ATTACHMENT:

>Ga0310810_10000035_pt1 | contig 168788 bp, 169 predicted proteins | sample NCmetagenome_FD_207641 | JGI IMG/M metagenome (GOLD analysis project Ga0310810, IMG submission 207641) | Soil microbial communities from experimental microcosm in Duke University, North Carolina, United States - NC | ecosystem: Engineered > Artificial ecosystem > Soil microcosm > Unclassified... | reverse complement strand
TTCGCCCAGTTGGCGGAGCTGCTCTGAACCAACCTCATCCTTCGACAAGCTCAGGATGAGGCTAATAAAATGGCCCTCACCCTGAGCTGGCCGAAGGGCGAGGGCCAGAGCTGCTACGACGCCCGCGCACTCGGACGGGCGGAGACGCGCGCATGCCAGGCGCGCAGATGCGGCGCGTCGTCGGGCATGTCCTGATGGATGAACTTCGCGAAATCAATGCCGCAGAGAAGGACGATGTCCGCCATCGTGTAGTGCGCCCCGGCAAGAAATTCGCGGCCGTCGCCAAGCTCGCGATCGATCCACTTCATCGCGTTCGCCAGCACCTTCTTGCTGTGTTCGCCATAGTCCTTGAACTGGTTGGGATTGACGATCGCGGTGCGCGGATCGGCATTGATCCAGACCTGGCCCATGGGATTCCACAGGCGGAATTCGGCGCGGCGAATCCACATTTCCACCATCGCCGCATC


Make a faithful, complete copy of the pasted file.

>Ga0310810_10000035_pt1 | contig 168788 bp, 169 predicted proteins | sample NCmetagenome_FD_207641 | JGI IMG/M metagenome (GOLD analysis project Ga0310810, IMG submission 207641) | Soil microbial communities from experimental microcosm in Duke University, North Carolina, United States - NC | ecosystem: Engineered > Artificial ecosystem > Soil microcosm > Unclassified... | reverse complement strand
TTCGCCCAGTTGGCGGAGCTGCTCTGAACCAACCTCATCCTTCGACAAGCTCAGGATGAGGCTAATAAAATGGCCCTCACCCTGAGCTGGCCGAAGGGCGAGGGCCAGAGCTGCTACGACGCCCGCGCACTCGGACGGGCGGAGACGCGCGCATGCCAGGCGCGCAGATGCGGCGCGTCGTCGGGCATGTCCTGATGGATGAACTTCGCGAAATCAATGCCGCAGAGAAGGACGATGTCCGCCATCGTGTAGTGCGCCCCGGCAAGAAATTCGCGGCCGTCGCCAAGCTCGCGATCGATCCACTTCATCGCGTTCGCCAGCACCTTCTTGCTGTGTTCGCCATAGTCCTTGAACTGGTTGGGATTGACGATCGCGGTGCGCGGATCGGCATTGATCCAGACCTGGCCCATGGGATTCCACAGGCGGAATTCGGCGCGGCGAATCCACATTTCCACCATCGCCGCATC